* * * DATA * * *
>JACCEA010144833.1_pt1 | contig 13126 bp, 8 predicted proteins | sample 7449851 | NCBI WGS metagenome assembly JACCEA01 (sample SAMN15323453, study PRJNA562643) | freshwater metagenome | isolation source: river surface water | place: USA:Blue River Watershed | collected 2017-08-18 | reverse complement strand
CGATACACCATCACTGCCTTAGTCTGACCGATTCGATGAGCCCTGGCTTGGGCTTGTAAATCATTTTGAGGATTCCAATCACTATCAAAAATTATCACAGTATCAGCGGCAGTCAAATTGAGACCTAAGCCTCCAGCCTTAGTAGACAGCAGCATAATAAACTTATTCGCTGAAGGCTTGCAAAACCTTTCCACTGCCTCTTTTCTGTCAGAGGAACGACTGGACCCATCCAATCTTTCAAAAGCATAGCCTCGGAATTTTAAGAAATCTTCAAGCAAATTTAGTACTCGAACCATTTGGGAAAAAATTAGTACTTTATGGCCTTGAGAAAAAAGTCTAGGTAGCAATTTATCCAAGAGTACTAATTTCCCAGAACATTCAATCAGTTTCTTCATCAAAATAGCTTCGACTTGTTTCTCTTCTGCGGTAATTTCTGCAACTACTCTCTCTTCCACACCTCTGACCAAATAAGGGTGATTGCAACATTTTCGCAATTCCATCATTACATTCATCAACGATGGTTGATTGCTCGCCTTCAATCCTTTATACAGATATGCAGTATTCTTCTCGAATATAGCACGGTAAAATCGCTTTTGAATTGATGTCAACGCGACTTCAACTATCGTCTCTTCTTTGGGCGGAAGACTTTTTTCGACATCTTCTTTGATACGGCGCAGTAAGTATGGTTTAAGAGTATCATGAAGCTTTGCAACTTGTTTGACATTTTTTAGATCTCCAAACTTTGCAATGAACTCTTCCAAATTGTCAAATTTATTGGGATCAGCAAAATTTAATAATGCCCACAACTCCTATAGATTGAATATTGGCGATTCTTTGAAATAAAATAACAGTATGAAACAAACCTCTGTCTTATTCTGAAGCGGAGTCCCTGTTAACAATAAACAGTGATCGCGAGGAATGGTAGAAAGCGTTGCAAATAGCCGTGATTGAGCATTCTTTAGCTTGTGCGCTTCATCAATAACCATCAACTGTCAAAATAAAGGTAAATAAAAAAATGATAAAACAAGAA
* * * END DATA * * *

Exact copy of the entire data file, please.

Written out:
>JACCEA010144833.1_pt1 | contig 13126 bp, 8 predicted proteins | sample 7449851 | NCBI WGS metagenome assembly JACCEA01 (sample SAMN15323453, study PRJNA562643) | freshwater metagenome | isolation source: river surface water | place: USA:Blue River Watershed | collected 2017-08-18 | reverse complement strand
CGATACACCATCACTGCCTTAGTCTGACCGATTCGATGAGCCCTGGCTTGGGCTTGTAAATCATTTTGAGGATTCCAATCACTATCAAAAATTATCACAGTATCAGCGGCAGTCAAATTGAGACCTAAGCCTCCAGCCTTAGTAGACAGCAGCATAATAAACTTATTCGCTGAAGGCTTGCAAAACCTTTCCACTGCCTCTTTTCTGTCAGAGGAACGACTGGACCCATCCAATCTTTCAAAAGCATAGCCTCGGAATTTTAAGAAATCTTCAAGCAAATTTAGTACTCGAACCATTTGGGAAAAAATTAGTACTTTATGGCCTTGAGAAAAAAGTCTAGGTAGCAATTTATCCAAGAGTACTAATTTCCCAGAACATTCAATCAGTTTCTTCATCAAAATAGCTTCGACTTGTTTCTCTTCTGCGGTAATTTCTGCAACTACTCTCTCTTCCACACCTCTGACCAAATAAGGGTGATTGCAACATTTTCGCAATTCCATCATTACATTCATCAACGATGGTTGATTGCTCGCCTTCAATCCTTTATACAGATATGCAGTATTCTTCTCGAATATAGCACGGTAAAATCGCTTTTGAATTGATGTCAACGCGACTTCAACTATCGTCTCTTCTTTGGGCGGAAGACTTTTTTCGACATCTTCTTTGATACGGCGCAGTAAGTATGGTTTAAGAGTATCATGAAGCTTTGCAACTTGTTTGACATTTTTTAGATCTCCAAACTTTGCAATGAACTCTTCCAAATTGTCAAATTTATTGGGATCAGCAAAATTTAATAATGCCCACAACTCCTATAGATTGAATATTGGCGATTCTTTGAAATAAAATAACAGTATGAAACAAACCTCTGTCTTATTCTGAAGCGGAGTCCCTGTTAACAATAAACAGTGATCGCGAGGAATGGTAGAAAGCGTTGCAAATAGCCGTGATTGAGCATTCTTTAGCTTGTGCGCTTCATCAATAACCATCAACTGTCAAAATAAAGGTAAATAAAAAAATGATAAAACAAGAA